Show Full Transcript
I’ve done some work on Mark 14:3-9, where I’ve looked at it in relationship to a number of other texts in Mark’s gospel and also the other synoptic gospels. But particularly this story in Mark, I think, is very interesting, because it’s normally been interpreted that the woman is anointing Jesus. I think, there the interesting aspect is that when oil is poured out, over the head of someone or over a vessel, etc., oftentimes the verb that’s used will be anoint.
In Mark’s gospel and also in Matthew’s, the vocabulary is really interesting because the material that the woman uses is myron or a perfume. It’s normally translated perfume or ointment. The verb that is used in relationship to Jesus’ interpretation of what the woman is doing, it uses the same root word, myrizo, which means to ointment, in actual fact, or to put myron onto the body.
And so, in discovering that interesting language, what I did then, was to look and see if there were any other intertexts or other texts that might throw light on that. There’s a whole book, Book 15 in Athenaeus’s Deipnosophistai which deals with myron and when you look at it there, a pouring of myron over the head is said to bring good odors or good healing to the brain or to the head.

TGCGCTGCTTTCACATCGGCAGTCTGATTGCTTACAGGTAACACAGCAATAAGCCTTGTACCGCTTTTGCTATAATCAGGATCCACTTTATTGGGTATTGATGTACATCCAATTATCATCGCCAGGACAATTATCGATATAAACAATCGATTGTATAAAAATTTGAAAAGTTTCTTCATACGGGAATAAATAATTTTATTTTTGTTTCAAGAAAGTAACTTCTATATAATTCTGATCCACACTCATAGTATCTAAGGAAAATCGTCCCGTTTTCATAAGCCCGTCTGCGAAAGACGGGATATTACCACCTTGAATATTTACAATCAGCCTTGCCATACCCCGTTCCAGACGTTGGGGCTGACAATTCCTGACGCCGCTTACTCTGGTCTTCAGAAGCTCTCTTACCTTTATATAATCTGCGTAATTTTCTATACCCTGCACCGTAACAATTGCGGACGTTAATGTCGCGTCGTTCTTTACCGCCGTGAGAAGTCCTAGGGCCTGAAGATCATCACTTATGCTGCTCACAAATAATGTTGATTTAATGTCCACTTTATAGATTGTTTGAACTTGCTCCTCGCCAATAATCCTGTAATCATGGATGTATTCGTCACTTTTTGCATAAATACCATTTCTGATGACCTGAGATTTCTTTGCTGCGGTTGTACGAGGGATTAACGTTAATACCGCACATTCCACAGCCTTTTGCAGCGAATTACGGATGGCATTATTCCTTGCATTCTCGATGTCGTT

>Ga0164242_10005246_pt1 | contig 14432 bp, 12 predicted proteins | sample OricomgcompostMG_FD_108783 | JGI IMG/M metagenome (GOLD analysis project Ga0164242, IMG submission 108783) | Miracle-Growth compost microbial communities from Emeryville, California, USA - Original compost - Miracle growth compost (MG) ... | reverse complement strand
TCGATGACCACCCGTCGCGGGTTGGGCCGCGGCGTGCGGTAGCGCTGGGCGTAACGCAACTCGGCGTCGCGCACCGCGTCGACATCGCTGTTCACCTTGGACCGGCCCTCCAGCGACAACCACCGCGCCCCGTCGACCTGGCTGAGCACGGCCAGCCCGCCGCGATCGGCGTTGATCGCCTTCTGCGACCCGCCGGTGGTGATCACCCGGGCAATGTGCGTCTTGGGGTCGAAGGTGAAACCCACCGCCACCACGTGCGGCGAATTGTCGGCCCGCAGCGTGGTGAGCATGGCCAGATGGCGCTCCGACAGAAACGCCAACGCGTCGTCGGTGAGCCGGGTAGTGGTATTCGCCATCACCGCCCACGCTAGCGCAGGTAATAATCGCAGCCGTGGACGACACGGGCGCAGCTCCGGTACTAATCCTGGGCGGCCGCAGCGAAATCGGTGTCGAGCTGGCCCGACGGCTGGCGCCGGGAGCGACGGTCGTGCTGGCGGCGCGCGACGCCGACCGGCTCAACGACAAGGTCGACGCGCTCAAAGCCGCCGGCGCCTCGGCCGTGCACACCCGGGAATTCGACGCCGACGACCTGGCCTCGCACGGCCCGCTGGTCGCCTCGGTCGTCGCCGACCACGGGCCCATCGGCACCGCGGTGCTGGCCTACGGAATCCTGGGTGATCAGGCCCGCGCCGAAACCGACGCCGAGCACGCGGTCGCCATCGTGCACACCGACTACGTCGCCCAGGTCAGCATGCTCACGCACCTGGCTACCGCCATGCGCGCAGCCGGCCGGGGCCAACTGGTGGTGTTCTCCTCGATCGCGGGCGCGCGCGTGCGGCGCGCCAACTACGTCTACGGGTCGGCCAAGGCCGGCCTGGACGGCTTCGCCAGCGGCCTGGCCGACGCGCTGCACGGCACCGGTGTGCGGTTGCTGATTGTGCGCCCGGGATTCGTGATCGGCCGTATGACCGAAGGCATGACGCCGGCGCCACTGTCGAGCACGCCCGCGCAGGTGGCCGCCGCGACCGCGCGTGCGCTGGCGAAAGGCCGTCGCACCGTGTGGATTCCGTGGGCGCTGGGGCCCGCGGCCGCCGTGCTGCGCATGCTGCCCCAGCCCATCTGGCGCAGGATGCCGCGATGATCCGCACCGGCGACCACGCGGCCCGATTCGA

And so, I think given a number of other aspects in that story that, in fact, that we can read it as this woman offering a healing action to Jesus at a time when he’s going to his Passion. And if you look at [Bruce] Malina and [Jerome] Neyrey’s notion of the head as the site of the emotions, then I think it works there as well, because Jesus is facing this highly charged emotional situation of being threatened with death. So, I think, the woman is presented as doing a healing action to Jesus just as he has to others earlier in the gospel. So it’s a fascinating story, actually, from that point of view.